Story Time: A New Kind of Moleskine

Like always, first draft (blah blah blah). This is the story that’s been poking at me for a couple of weeks and keeps getting narrated by Peter Lewis in my head. 833 words, so it’s a short one.


A New Kind of Moleskine

 I am a bookbinder; I make books. Various sizes and thickness. You may have seen my work on etsy.

Bookbinding has always been a fascination of mine. The calming of searching for the perfect paper, basing each piece around the texture and colour; choosing between clear, sharp edging and jagged, uneven ripples that would be the the first thing noticed after opening a brand-new book. Finding the perfect thread for sewing the folded sections to one another and deciding whether or not to use that same colour of thread when pulling all the sections together. Coming to the realization that calm, muted colours were the best to bring people a subtle happiness. This helped me decide early on to ignore the stark-white thread that I would keep coming across when searching for supplies.

You’d think that the paper that I would meticulously search for would be the determining factor of the size of the book I would make, especially since I had also decided that working with clean, blank pages would be the best. I know people do prefer pre-lined pages to write on, but there’s something so…calming about a completely blank page.

However, I had found that working with leather was going to be my determining factor for size and shape. I had grown up with a family member who sold leather pieces on the side. Large swaths of leather, scraps of leather, strings of leather you could use as bootstraps of braid for belt-making. He had many different sizes in thickness and colour and was a well of information every time I had a question.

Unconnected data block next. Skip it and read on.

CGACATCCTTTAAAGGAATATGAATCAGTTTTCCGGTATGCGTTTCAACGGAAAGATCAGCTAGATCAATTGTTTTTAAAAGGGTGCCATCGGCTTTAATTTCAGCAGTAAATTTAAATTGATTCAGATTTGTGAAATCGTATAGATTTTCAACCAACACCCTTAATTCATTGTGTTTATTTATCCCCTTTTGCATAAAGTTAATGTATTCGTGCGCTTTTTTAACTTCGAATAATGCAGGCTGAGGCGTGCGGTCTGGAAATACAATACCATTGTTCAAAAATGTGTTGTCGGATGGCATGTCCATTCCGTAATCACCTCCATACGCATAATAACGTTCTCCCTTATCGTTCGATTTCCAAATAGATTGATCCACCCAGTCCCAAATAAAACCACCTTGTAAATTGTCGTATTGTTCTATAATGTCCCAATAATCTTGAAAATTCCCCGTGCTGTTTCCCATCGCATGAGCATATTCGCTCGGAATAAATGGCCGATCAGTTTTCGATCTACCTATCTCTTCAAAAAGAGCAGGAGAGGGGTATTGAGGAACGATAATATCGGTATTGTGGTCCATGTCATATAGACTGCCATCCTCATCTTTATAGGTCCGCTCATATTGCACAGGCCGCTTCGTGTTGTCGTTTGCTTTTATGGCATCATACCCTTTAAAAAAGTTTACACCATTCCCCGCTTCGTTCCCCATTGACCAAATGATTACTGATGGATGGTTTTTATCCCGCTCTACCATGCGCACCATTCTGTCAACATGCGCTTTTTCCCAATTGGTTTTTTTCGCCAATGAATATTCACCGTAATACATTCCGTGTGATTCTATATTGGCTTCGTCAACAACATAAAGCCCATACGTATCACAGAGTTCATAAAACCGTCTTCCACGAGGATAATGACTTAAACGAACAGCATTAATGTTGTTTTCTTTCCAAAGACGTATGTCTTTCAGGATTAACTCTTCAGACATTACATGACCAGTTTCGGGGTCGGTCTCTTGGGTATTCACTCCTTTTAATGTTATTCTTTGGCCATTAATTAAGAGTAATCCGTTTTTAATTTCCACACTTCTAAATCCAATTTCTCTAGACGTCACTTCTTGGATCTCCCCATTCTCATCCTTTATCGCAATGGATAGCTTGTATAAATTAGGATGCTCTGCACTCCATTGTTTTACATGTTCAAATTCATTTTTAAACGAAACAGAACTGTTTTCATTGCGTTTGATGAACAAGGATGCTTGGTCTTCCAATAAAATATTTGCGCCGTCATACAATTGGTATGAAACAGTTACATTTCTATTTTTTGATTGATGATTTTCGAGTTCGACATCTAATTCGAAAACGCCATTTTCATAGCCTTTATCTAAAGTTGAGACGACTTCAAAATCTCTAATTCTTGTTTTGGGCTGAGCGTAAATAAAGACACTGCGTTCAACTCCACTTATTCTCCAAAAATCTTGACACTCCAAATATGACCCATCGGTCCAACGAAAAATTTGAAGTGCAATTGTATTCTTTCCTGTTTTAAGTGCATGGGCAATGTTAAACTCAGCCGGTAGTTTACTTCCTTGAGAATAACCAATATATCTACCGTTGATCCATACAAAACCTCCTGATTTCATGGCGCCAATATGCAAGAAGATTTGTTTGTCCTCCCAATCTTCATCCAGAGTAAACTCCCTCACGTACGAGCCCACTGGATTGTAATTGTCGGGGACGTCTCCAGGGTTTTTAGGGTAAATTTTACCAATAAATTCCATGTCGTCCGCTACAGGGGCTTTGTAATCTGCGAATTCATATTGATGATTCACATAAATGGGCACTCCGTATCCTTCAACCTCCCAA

Getting in touch with a small group of leather workers helped with any other questions that I couldn’t find answers to. The best ways to shave down the thickness, the best materials to help stretch the leather, the best glues to work with, the best place to find shears and how to keep them sharp enough to cut the leather.

At one point, I found myself in the middle of the woods, standing in front of a strung-up deer with a knife in my hand and a buddy of mine laughing himself sick. Sometimes the best way to learn a thing is to start exactly at the beginning. For me, it was going through the motions of skinning and tanning a hide. It was a great experience, but I decided to stick with my contacts.

I found that sticking with these guys helped with staying away from having to actually skin anything. I’d receive various sizes of leather. Pieces where I’d be able to make at least two average size books, with very little scraps; pieces where I could make small picture-book-sized sketch or memo pads. Thin scraps that I had left over would be set aside and put together later on to make a modern Prometheus styled notebook, which became very popular when Halloween rolled around.

I found ways to dye the leather, creating beautiful blues and greens. I thought the darker the colours, the better. Some of my clients preferred the more bleach-white that I could work with on occasion, using some old Native American recipes to get the leather as close to white as possible. Every once in a while, I’d receive an email stating that I was a murderer for working with mutilated animals. I’d reiterate what I have on my etsy store page: All leather is ethically sourced. If you are uncomfortable with this, then I urge you to find your gifts elsewhere.